Sadly the UT32MH70’s problems continue. For I also found myself a little underwhelmed by its black level response, which bottoms out into a bluish grey tone rather more readily than the black levels of some of our recent favourite LCDs. This additionally – inevitably – affects the TV’s presentation of the shadow details that help give dark scenes depth, as they kind of get lost in the blue-grey clouds.
On the plus side, the UT32MH70 produces some knock-out colour tones despite its black level shortcomings, showing plenty of richness with colourful fare such as ”Racedriver GRID” on the Xbox 360, but also a natural touch with ”Blood Diamond’s” frequently tricky skin tones that’s exceptionally rare in the flat TV world.
We’ve praised the noise reduction aspects of Hitachi’s Picture Master HD system before, and it’s great to report that these talents are to the fore again with the UT32MH70, as its HD pictures look wonderfully polished and fizz-free.
Its pictures are also relatively untroubled by LCD’s traditional motion blur problems, though the lack of the 100Hz engine found on the set’s 42in sibling does mean motion looks a touch less distinct than it did on the larger model.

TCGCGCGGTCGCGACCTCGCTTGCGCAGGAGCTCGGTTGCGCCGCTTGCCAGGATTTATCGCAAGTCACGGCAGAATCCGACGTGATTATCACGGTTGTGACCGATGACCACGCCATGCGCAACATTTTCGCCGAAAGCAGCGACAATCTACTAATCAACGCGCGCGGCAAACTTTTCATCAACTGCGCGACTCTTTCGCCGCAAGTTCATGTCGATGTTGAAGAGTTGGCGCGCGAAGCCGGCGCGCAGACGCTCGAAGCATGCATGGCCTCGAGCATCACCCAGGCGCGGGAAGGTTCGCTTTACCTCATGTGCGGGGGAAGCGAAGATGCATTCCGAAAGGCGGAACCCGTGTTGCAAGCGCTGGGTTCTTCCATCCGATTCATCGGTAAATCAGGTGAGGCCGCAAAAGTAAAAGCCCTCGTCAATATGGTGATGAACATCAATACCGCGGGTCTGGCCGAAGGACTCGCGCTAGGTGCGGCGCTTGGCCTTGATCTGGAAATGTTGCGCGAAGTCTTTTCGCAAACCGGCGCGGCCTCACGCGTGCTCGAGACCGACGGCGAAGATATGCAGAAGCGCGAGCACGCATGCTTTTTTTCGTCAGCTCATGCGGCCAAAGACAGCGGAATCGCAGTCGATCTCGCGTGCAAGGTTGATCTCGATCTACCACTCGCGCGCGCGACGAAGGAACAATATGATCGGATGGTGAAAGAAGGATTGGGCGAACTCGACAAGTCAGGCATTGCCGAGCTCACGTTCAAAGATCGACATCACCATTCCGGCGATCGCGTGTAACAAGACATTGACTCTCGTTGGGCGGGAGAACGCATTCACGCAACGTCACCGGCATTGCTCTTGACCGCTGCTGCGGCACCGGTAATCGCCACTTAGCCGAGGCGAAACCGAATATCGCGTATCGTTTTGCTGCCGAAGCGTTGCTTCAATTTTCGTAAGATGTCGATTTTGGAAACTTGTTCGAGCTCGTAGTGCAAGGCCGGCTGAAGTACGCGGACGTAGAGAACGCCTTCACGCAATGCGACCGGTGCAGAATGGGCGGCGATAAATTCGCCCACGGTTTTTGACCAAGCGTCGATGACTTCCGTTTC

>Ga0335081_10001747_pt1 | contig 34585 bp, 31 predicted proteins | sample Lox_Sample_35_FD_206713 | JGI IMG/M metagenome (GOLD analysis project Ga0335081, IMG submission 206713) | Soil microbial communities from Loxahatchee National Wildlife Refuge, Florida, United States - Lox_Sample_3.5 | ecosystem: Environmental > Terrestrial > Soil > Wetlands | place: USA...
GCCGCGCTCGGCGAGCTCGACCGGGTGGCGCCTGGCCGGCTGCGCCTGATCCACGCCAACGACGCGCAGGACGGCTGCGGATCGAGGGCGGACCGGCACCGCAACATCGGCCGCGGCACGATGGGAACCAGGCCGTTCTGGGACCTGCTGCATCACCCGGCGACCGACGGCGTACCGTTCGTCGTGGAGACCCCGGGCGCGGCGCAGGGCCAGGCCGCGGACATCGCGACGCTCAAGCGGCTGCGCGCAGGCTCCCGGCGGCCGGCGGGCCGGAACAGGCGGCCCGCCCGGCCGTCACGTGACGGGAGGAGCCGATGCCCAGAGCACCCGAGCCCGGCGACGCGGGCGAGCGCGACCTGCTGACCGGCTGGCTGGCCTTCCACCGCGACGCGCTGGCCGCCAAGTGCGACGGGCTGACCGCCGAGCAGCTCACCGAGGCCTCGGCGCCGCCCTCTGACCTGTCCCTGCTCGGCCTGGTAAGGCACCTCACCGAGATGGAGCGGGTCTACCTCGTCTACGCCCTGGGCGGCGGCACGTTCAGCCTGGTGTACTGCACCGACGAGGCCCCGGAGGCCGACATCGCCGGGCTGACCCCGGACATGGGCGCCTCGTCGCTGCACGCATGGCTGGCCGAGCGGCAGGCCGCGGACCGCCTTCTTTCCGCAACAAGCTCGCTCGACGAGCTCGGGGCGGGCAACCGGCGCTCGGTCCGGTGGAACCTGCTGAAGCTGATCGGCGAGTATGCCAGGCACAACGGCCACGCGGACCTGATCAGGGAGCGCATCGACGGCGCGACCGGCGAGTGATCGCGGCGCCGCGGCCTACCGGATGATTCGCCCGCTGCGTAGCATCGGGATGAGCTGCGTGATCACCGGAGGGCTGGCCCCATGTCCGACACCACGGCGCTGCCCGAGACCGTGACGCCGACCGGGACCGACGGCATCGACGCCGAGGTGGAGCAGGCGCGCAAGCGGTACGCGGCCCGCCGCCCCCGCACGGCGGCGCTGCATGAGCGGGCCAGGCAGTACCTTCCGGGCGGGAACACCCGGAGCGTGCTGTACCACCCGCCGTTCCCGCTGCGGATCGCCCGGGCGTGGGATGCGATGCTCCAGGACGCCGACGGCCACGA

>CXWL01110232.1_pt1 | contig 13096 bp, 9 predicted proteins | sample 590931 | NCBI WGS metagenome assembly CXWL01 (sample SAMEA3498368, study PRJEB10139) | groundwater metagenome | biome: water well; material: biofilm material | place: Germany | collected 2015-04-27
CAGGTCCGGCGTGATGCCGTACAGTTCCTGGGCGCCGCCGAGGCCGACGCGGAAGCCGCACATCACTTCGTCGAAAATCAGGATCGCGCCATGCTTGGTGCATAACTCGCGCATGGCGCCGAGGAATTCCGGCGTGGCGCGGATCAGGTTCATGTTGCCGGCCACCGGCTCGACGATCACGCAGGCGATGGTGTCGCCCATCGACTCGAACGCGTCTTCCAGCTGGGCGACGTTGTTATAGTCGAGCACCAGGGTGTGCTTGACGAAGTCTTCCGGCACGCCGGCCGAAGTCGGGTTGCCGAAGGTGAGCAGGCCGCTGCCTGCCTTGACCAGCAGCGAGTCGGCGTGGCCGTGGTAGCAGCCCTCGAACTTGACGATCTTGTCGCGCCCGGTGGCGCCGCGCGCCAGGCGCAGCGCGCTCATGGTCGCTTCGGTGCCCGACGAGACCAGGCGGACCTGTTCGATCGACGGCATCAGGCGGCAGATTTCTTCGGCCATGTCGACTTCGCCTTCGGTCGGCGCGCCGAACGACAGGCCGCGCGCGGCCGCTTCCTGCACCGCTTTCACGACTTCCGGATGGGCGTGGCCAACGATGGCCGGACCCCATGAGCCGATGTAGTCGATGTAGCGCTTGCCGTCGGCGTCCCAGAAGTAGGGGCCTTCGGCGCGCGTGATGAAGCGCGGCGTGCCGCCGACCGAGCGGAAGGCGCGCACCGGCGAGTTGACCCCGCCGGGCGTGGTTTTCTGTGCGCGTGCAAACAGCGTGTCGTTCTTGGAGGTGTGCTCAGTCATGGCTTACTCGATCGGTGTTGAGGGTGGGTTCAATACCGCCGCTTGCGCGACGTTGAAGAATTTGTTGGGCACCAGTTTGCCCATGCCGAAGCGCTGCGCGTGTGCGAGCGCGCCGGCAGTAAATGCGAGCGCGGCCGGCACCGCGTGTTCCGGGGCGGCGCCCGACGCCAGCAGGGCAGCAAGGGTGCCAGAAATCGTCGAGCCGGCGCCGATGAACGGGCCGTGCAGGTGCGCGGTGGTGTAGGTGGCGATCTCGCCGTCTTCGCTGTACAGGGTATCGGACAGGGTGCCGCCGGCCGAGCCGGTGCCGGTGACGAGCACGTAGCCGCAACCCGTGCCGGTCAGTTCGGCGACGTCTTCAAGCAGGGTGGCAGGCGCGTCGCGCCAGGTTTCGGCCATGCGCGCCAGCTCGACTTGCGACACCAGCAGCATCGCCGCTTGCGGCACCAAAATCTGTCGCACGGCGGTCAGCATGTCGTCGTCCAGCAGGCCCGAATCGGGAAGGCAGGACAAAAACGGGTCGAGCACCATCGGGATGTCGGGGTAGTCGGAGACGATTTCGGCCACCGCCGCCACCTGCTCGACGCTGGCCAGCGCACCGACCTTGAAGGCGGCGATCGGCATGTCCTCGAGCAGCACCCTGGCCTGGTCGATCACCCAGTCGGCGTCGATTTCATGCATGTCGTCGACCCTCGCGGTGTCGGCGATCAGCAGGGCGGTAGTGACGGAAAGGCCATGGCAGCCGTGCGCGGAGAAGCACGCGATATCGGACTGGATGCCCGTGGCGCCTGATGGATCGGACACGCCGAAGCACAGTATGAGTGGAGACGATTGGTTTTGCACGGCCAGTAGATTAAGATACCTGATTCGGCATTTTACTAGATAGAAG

The UT32MH70 deserves praise, too, for its standard definition performance. Picture Master has long shown a real knack for the tricky business of upscaling standard definition to HD and even full HD panels, and here that knack helps standard def pictures appear notably sharper than usual. Yet crucially this leap in apparent resolution is not joined by anywhere near as much video noise or colour tone slippage as is still common with standard definition in the LCD world.
Unlike its bigger brother, the UT32MH70 ships with built-in speakers. Predictably though, given the lack of simple chassis size Hitachi is having to work with, these speakers really prove pretty improverished when it comes to those key movie requirements of bass and volume. The gunfight during the first action scene in Sky’s recent HD broadcast of Die Hard 4.0 thus sounds more like a firecracker party than a life-or-death shoot-out.
The UT32MH70 is sufficiently distinctive aesthetically and just about good enough in performance terms to justify its £900 price. However, it’s not as accomplished a performer as its own bigger, Ultra Thin brother, and perhaps more importantly, it also isn’t as accomplished a performer as some of its fatter 32in rivals.
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